Ana Mendieta, Vito Acconci and Marina Abramovic are primarily concerned with photographic documentation of performance art. Many of these works make one feel "Well, I guess you had to be there to appreciate the joke." Abromovic's work, while often derivative of works by Yoko Ono and Chris Burden, is represented by one thoughtful piece in which the artist traded roles, briefly, with a prostitute. The artist posing as hooker, and hooker as artist, raise questions on the nature of identity and reality, and feminist questions on the narrow roles available to women.

Among other photographers represented are Cindy Sherman and Robert Mapplethorpe, both of whom have been over-exposed and have launched thousands of less-talented imitators. One of Sherman's iconic, mysterious film stills is on display, as well as one of her large-format color pictures, "Untitled # 264." The large-format pictures, which often use garish color and horrific images, show that bigger is not necessarily better. Mapplethorpe has three of his well-known images, including the stark portraits of "Ken Moody and Robert Sherman" (1984), looking like chiseled Roman busts. Thankfully, Mapplethorpe's more graphic S & M photos (which Mapplethorpe said stood for Sex and Magic) are not included.

"Library" by Andreas Gursky
"Library," by Andreas Gursky, 1999, Cibachrome print, mounted to Plexiglas, Edition 2/6, 79 by 142 inches, Solomon R. Guggenheim Museum, New York, Photo: David Heald

Mapplethorpe's powerful black and white photos also contrast with the large-format color photos by Andreas Gursky, Anna Gaskell and Rineke Dijkstra. Gursky, given a much-hyped one man show at MOMA recently, is represented by two fairly pedestrian pictures, "Library" (1999) and "Singapore Stock Exchange" (1997). Like most of Gursky's photographs, both these works are digitally altered. However, they are still not particularly interesting images. Dijkstra seems to specialize in larger-than-life images of children with quizical or bored expressions, as in "Coney Island, N.Y. USA, July 9, l993," but I think Diane Arbus created much more compelling images of similar subject matter, and her pictures did not need to be six-foot C-prints.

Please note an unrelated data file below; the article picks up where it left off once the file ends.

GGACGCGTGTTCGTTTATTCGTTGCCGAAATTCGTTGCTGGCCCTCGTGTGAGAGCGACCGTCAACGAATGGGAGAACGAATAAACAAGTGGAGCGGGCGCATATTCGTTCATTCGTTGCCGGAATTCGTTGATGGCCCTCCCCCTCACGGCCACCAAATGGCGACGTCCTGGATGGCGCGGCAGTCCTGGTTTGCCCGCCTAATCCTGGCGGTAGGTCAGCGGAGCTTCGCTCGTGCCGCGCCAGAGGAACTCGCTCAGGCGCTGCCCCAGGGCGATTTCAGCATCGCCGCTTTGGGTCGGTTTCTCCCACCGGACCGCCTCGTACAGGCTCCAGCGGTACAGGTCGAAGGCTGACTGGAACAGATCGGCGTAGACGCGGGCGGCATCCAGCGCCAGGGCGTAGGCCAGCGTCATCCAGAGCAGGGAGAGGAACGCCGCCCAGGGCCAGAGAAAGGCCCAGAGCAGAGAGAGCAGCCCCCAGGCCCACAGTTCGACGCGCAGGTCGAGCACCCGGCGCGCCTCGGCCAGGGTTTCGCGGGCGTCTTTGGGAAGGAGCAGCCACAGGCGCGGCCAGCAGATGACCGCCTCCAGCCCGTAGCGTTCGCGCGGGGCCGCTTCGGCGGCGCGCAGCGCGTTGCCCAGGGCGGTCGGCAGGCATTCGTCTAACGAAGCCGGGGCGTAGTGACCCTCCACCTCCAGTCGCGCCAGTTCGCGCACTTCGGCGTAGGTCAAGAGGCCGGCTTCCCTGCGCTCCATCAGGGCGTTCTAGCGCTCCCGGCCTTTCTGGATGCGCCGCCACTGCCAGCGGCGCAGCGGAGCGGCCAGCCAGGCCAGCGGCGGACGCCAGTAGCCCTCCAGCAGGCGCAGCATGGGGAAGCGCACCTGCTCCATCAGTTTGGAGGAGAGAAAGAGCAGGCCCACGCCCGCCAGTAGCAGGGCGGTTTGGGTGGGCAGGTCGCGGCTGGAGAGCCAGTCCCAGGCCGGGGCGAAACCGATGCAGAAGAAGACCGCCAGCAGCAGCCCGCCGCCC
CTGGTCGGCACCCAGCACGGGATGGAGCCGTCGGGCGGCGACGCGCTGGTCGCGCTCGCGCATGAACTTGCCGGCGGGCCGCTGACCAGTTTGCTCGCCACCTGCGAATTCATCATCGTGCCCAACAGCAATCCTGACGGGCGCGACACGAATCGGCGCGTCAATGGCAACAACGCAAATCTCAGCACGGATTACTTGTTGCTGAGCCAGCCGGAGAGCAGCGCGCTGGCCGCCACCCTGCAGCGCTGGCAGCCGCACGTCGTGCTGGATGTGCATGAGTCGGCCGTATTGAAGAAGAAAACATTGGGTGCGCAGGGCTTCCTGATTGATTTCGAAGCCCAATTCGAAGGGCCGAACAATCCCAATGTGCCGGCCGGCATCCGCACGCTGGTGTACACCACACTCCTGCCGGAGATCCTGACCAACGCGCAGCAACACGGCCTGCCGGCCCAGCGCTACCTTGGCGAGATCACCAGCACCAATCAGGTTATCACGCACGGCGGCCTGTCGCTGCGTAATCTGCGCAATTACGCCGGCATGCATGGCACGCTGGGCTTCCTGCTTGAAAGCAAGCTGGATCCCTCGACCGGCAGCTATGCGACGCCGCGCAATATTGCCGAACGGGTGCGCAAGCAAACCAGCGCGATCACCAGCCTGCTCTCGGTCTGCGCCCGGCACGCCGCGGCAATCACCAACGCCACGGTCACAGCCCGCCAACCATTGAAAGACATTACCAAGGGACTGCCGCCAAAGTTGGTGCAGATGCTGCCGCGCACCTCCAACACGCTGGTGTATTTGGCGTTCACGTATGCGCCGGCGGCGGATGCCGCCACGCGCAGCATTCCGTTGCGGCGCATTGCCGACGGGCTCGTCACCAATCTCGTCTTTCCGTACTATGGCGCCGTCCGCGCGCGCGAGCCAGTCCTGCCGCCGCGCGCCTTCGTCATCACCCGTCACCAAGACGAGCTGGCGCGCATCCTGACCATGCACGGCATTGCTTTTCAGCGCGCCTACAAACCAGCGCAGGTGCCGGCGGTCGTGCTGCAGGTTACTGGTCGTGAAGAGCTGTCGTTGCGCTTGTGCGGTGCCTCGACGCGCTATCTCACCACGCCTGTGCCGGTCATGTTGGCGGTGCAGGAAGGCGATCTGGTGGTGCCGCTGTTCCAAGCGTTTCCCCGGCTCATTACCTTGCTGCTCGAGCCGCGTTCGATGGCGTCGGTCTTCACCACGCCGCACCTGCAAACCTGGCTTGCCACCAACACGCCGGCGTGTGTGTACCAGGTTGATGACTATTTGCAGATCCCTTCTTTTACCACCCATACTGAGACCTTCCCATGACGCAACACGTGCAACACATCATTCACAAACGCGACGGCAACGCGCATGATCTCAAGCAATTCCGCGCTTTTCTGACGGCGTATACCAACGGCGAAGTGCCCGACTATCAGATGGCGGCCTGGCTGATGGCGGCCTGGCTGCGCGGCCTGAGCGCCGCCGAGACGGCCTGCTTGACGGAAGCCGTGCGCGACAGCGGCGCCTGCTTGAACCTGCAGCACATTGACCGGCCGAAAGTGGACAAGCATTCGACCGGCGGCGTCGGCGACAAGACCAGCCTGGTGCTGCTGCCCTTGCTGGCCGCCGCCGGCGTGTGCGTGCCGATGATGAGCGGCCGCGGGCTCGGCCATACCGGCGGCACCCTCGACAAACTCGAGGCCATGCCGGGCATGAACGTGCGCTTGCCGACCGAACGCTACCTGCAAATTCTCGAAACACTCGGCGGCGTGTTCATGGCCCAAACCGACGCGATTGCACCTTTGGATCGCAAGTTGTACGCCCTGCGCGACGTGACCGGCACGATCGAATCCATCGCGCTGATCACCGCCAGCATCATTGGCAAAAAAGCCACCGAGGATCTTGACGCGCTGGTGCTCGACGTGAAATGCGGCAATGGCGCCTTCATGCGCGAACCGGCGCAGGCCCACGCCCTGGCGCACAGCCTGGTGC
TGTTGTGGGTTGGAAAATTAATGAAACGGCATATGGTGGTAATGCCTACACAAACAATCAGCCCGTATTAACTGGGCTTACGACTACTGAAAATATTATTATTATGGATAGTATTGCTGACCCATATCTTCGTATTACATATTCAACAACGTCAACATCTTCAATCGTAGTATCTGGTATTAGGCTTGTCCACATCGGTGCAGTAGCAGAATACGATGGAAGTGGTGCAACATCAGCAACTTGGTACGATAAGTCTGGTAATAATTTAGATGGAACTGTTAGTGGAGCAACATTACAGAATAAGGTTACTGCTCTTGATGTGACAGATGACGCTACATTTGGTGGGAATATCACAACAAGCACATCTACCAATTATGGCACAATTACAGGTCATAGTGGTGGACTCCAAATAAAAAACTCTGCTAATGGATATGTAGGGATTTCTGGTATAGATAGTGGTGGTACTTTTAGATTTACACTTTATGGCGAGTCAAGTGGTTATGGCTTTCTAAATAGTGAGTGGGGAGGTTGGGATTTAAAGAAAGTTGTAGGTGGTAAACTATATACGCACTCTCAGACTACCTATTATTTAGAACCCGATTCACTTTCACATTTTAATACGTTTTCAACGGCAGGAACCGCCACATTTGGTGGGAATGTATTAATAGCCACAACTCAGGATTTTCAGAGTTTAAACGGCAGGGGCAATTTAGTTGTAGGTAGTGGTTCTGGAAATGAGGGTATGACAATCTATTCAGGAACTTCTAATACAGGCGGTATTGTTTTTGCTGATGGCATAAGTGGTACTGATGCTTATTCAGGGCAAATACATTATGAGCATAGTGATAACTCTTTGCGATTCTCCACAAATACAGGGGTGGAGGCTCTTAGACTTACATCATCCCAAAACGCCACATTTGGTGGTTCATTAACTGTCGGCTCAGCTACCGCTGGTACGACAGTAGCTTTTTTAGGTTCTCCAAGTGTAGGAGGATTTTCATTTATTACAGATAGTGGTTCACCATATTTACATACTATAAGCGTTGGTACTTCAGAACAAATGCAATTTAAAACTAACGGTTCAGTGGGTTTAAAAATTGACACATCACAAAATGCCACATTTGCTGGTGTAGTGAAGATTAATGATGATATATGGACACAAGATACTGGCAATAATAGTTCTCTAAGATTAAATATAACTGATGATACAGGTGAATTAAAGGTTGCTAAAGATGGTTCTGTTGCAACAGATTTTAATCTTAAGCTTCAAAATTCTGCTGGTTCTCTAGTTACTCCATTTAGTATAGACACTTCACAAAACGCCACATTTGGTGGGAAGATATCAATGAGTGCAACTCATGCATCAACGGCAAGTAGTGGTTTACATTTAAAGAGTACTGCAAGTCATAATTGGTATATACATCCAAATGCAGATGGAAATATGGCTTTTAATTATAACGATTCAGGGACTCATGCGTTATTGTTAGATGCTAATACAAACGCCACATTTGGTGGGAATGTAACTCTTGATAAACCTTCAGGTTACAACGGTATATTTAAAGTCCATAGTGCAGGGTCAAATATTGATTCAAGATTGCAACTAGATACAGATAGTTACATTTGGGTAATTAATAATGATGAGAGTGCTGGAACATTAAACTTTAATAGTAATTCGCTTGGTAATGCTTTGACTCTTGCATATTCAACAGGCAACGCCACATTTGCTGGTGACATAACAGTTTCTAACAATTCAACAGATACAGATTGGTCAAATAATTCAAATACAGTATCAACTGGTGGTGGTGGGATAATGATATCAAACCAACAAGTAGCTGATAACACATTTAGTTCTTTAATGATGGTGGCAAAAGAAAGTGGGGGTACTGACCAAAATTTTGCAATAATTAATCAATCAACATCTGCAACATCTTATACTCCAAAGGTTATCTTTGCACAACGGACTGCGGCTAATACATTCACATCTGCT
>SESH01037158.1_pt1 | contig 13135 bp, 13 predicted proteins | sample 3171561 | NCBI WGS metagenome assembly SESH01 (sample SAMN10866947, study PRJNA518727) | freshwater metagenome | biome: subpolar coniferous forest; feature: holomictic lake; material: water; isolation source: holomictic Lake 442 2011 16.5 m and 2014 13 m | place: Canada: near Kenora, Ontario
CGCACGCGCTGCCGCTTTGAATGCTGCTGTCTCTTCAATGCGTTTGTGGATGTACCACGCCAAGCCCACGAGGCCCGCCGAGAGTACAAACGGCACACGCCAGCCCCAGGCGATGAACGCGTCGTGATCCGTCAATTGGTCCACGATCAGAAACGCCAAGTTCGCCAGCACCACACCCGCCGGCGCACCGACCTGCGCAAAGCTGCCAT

"Ball on Water" by Gabriel Orozco

"Ball on Water (Pelota en agua)," by Gabriel Orozco, 1994, Cibachrome print, A.P. 1/1, Edition of 5, 15 7/8 by 19 7/8 inches, Solomon R. Guggenheim Museum, New York, Photo: Ellen Labenski

Peter Fischli and David Weiss display many double-exposed images of flowers, apparently trying, like Jeff Koons, to show the "sheer banality of everyday existence" - and succeed admirably. Hiroshi Sugimoto, who takes photos of wax figures, and Gabriel Orozco, who photographs objects that resemble other objects, raise the question asked frequently in this show - what is real and do photographs lie?

Still from "Passage" by Shirin Neshat

Still from "Passage," by Shirin Neshat, 2001, Video and sound installation, 00:11:30, Edition 5/6, Dimensions vary with installation, Solomon R. Guggenheim Museum, New York, Photo Courtesy Barbara Gladstone, Photo: Larry Barns

At the top of the ramp, the Guggenheim has installed a mini-plex to display videos and films. Many of these were projected to better effect when first presented in other galleries, particularly the mysterious and haunting works of Shirin Neshat. I first saw one of Neshat's work at the Whitney at Philip Morris - in a dark room, suddenly I was surrounded by what appeared to be pious Iranians in a mosque, chanting and wailing. Some of the mystery is lost in the projection of Neshat's "Passage" (2001), which has stark religious imagery, the saga of death and burial in the desert, a story that needs no dialogue. Pierre Huyghe is represented by an amusing video, "Third Memory," which is a bit like looking into a fun-house mirror, as a protagonist of a real-life event depicted in a fictionalized movie deconstructs the reality of the movie by reconstructing the real event. Got that?

Despite a very large and comprehensive show, there are a few of the usual suspects missing. In fact, one could create an entirely different show around the same themes with a whole different crew: where are Sherrie Levine and Richard Prince (expropriation), Andres Serrano (large format C-prints), David Levinthal, Michal Rovner, Doug and Mike Starn, Catherine Wagner, Chris Burden, and so on? Well, some are currently on view at the Whitney, in a show of recently acquired photography (on view through September 22, 2002). As for blurry videos and lots of hugh C-prints, try any gallery in Chelsea.

Copyright 2002, by John D. Delmar